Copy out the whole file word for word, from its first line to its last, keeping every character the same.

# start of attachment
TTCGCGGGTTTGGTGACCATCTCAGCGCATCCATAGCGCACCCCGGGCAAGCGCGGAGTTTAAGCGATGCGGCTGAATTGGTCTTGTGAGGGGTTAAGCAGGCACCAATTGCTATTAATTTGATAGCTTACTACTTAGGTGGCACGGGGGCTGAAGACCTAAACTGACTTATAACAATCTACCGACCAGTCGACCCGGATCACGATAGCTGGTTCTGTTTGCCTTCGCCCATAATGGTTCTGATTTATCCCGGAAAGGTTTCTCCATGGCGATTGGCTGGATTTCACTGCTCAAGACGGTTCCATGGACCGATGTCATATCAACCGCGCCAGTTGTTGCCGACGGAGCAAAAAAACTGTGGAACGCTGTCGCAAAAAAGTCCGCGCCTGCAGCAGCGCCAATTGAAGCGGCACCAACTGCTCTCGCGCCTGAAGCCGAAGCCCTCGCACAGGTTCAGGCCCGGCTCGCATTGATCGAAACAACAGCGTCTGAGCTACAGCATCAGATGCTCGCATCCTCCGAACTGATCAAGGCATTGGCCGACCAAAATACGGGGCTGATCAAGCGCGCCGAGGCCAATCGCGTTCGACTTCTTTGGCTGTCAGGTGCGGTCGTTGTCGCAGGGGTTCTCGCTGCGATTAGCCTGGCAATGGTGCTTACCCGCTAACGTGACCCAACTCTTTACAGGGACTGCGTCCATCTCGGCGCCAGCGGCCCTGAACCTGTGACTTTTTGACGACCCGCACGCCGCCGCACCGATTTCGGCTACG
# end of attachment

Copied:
TTCGCGGGTTTGGTGACCATCTCAGCGCATCCATAGCGCACCCCGGGCAAGCGCGGAGTTTAAGCGATGCGGCTGAATTGGTCTTGTGAGGGGTTAAGCAGGCACCAATTGCTATTAATTTGATAGCTTACTACTTAGGTGGCACGGGGGCTGAAGACCTAAACTGACTTATAACAATCTACCGACCAGTCGACCCGGATCACGATAGCTGGTTCTGTTTGCCTTCGCCCATAATGGTTCTGATTTATCCCGGAAAGGTTTCTCCATGGCGATTGGCTGGATTTCACTGCTCAAGACGGTTCCATGGACCGATGTCATATCAACCGCGCCAGTTGTTGCCGACGGAGCAAAAAAACTGTGGAACGCTGTCGCAAAAAAGTCCGCGCCTGCAGCAGCGCCAATTGAAGCGGCACCAACTGCTCTCGCGCCTGAAGCCGAAGCCCTCGCACAGGTTCAGGCCCGGCTCGCATTGATCGAAACAACAGCGTCTGAGCTACAGCATCAGATGCTCGCATCCTCCGAACTGATCAAGGCATTGGCCGACCAAAATACGGGGCTGATCAAGCGCGCCGAGGCCAATCGCGTTCGACTTCTTTGGCTGTCAGGTGCGGTCGTTGTCGCAGGGGTTCTCGCTGCGATTAGCCTGGCAATGGTGCTTACCCGCTAACGTGACCCAACTCTTTACAGGGACTGCGTCCATCTCGGCGCCAGCGGCCCTGAACCTGTGACTTTTTGACGACCCGCACGCCGCCGCACCGATTTCGGCTACG